Rimonim prison, where Hilal was attacked
Rimonim prison, where Hilal was attackedFlash90

Israeli Prison Services Officer Bisan Hilal awoke from a coma on Tuesday, nearly one month after he was shot by US citizen and convicted murderer Samuel Sheinbein in a prison rampage. 

Hilal underwent emergency surgery overnight at Meir Hospital in Kfar Saba for blood clots and and accumulation of fluids in his chest shortly after the attack, but remained in "serious condition" until now. Family stayed by his side throughout the ordeal. 

Bisan lost his brother Jalal Bisan in the Carmel fire disaster three years ago. Now, the Hilal family has been facing the potential for more tragedy.

"Hilal has a wife and five-month-old baby," said his older brother Samer to Channel 2. "He followed his brother's footsteps and served for two years now as a guard at Rimonim prison. Our fingers are crossed - I hope he will recover."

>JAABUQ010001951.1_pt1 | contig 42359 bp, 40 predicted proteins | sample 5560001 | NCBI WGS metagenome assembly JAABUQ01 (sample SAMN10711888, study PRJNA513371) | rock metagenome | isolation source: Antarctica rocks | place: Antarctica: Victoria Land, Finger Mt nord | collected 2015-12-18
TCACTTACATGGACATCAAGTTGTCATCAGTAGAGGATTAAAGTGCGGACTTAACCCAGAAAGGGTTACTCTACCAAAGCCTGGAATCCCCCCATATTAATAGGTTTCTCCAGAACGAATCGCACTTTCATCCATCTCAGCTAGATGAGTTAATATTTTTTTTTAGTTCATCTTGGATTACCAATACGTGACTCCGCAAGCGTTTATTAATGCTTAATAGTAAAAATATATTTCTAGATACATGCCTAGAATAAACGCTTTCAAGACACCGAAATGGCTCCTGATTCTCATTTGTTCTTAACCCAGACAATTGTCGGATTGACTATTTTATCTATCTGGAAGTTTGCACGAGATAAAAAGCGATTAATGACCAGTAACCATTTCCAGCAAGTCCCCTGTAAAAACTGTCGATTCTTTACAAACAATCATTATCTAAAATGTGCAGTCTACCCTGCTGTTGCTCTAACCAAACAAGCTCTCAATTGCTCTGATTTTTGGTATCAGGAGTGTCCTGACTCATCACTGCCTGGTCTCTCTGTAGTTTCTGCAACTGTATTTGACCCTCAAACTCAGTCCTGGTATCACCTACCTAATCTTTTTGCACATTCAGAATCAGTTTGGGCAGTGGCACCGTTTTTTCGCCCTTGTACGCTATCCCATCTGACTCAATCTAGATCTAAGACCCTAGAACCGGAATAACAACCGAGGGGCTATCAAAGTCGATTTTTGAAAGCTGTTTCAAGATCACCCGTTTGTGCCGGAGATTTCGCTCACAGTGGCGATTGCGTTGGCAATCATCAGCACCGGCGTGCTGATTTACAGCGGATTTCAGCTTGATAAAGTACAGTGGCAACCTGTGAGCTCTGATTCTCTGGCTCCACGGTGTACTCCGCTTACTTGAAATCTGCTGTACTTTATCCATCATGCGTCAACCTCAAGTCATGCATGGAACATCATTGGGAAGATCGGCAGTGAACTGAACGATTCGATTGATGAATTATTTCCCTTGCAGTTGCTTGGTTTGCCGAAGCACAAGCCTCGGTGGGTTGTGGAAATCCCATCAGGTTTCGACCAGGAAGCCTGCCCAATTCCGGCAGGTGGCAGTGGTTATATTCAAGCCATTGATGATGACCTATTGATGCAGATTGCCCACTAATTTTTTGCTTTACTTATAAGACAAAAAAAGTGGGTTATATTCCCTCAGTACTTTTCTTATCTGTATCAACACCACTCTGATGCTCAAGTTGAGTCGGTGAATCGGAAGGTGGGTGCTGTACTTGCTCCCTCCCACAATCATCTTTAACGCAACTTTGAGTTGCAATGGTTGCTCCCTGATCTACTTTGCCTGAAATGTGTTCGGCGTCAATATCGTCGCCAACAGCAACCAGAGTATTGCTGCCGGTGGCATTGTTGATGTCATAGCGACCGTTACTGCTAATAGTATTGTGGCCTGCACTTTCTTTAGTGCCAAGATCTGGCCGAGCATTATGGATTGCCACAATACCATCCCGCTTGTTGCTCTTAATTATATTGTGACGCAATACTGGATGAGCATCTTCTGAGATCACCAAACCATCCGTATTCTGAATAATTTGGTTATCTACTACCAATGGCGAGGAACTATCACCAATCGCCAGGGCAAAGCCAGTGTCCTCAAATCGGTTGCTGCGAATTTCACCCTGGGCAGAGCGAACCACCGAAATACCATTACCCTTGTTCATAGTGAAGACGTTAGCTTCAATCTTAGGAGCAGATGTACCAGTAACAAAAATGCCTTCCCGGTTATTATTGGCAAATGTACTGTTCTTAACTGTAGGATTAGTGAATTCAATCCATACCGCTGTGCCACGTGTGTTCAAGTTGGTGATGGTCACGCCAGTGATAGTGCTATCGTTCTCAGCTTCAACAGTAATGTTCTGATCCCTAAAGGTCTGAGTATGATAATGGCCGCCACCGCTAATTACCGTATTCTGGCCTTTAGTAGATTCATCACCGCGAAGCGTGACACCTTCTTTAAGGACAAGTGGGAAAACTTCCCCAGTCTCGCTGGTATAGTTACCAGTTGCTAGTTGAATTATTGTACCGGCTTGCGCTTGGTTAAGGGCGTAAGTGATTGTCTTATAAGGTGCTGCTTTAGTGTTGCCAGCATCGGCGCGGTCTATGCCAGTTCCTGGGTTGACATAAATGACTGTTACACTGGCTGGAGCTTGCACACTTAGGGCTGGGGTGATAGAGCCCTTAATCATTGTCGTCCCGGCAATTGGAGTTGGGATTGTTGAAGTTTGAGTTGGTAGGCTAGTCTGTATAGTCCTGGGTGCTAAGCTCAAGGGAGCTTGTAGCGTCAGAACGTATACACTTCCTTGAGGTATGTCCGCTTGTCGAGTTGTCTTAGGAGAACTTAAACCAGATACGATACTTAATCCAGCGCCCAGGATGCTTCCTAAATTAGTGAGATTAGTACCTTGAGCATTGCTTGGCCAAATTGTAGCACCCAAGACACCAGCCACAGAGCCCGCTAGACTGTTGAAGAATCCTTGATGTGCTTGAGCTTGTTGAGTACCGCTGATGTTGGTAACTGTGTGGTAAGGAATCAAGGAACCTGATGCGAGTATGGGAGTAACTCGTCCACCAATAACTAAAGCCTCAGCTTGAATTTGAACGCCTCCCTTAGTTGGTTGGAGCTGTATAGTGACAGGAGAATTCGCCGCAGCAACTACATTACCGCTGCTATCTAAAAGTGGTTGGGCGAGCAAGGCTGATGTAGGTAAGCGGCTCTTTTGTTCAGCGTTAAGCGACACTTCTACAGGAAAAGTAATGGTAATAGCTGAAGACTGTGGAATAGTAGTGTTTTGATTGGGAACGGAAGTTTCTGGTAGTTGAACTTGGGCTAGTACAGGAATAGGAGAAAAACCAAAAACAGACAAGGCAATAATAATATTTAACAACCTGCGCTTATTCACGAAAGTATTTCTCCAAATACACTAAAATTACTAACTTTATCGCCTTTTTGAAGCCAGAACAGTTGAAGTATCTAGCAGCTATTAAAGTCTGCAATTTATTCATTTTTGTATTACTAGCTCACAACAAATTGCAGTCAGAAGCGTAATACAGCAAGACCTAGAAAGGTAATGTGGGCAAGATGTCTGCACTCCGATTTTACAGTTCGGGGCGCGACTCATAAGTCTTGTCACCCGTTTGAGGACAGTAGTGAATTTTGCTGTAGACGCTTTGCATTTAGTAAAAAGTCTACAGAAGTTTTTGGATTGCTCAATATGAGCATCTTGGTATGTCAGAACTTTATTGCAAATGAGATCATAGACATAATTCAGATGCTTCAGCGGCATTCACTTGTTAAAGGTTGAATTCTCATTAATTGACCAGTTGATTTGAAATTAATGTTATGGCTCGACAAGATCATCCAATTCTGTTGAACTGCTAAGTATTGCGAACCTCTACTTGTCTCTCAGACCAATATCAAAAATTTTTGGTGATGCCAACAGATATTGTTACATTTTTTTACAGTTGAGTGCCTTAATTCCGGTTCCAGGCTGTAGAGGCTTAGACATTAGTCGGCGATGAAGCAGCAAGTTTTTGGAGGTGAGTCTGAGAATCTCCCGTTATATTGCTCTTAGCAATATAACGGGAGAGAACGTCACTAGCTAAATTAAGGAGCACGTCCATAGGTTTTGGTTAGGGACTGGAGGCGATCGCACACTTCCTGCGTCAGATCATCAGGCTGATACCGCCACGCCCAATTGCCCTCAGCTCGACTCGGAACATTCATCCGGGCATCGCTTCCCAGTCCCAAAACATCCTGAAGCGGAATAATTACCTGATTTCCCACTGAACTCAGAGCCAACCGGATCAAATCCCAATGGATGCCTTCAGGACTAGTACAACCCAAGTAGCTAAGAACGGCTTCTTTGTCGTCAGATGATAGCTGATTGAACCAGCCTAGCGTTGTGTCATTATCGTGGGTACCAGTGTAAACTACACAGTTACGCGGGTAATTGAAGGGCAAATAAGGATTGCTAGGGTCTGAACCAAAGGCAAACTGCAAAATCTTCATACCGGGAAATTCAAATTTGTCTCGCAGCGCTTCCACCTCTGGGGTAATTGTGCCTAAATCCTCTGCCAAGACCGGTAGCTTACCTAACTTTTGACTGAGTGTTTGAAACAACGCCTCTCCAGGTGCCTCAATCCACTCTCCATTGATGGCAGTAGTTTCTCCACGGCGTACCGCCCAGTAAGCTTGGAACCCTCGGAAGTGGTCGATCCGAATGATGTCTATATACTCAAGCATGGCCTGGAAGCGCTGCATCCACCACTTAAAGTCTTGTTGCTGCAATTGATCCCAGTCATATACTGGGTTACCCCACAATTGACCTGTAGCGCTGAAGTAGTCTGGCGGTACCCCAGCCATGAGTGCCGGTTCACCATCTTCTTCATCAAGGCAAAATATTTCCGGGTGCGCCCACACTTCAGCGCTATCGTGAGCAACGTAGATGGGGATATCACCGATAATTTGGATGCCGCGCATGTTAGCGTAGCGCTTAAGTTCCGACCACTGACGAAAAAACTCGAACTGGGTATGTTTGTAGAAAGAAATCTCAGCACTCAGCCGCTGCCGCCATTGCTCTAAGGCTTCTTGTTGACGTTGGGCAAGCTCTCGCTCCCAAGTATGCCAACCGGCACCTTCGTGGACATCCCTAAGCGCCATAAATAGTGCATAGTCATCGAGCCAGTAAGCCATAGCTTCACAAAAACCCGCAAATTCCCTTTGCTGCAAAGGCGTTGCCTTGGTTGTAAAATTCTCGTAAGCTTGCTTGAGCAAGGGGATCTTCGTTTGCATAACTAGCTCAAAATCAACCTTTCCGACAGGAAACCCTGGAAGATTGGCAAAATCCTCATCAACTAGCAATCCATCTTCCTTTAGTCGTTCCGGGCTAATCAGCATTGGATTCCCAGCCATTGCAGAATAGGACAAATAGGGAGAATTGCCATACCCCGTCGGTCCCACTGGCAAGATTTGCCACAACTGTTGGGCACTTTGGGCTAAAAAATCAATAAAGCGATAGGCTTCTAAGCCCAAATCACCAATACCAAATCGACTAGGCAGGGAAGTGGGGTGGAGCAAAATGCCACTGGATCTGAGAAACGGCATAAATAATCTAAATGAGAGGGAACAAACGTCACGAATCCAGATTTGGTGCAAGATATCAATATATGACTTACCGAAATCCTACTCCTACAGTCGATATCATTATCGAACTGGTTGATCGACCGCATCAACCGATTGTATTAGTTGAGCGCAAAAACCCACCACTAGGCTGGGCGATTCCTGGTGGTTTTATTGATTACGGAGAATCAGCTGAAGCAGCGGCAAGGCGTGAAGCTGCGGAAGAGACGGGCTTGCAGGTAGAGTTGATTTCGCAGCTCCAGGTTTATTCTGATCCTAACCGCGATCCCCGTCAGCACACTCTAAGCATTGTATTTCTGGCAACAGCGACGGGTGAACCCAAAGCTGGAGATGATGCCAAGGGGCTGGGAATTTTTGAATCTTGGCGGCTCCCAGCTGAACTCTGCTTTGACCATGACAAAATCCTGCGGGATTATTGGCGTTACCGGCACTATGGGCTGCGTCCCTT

Sheinbein shot and wounded three police officers last month in an apparent escape attempt from Rimonim prison, where he was being held for murder. He was killed by police after unsuccessful attempts to apprehend him; the other two officers recovered shortly after the attack. 

An investigation revealed that Sheinbein had been showing 'signs of distress' for several weeks before the shooting and had even made a 'farewell call' to his lawyer; it was later revealed that he had a massive "escape cache" of weapons, disguises, and ammunition in his cell. The IPS is investigating the incident and at least one MK has called for the IPS itself to be investigated over accusations of incompetence. 

On September 16, 1997, Sheinbein and Aaron Benjamin Needle, a former classmate at the Charles E. Smith Jewish Day School in Aspen Hill, Maryland, killed Alfredo Enrique Tello Jr.. They then dismembered and burned his body. 

Sheinbein escaped extradition by claiming Israeli citizenship through his father. He pleaded guilty to killing Tello in an Israeli court in 1999. He was serving a 24-year sentence in Israel but could have faced life in prison if tried in the United States.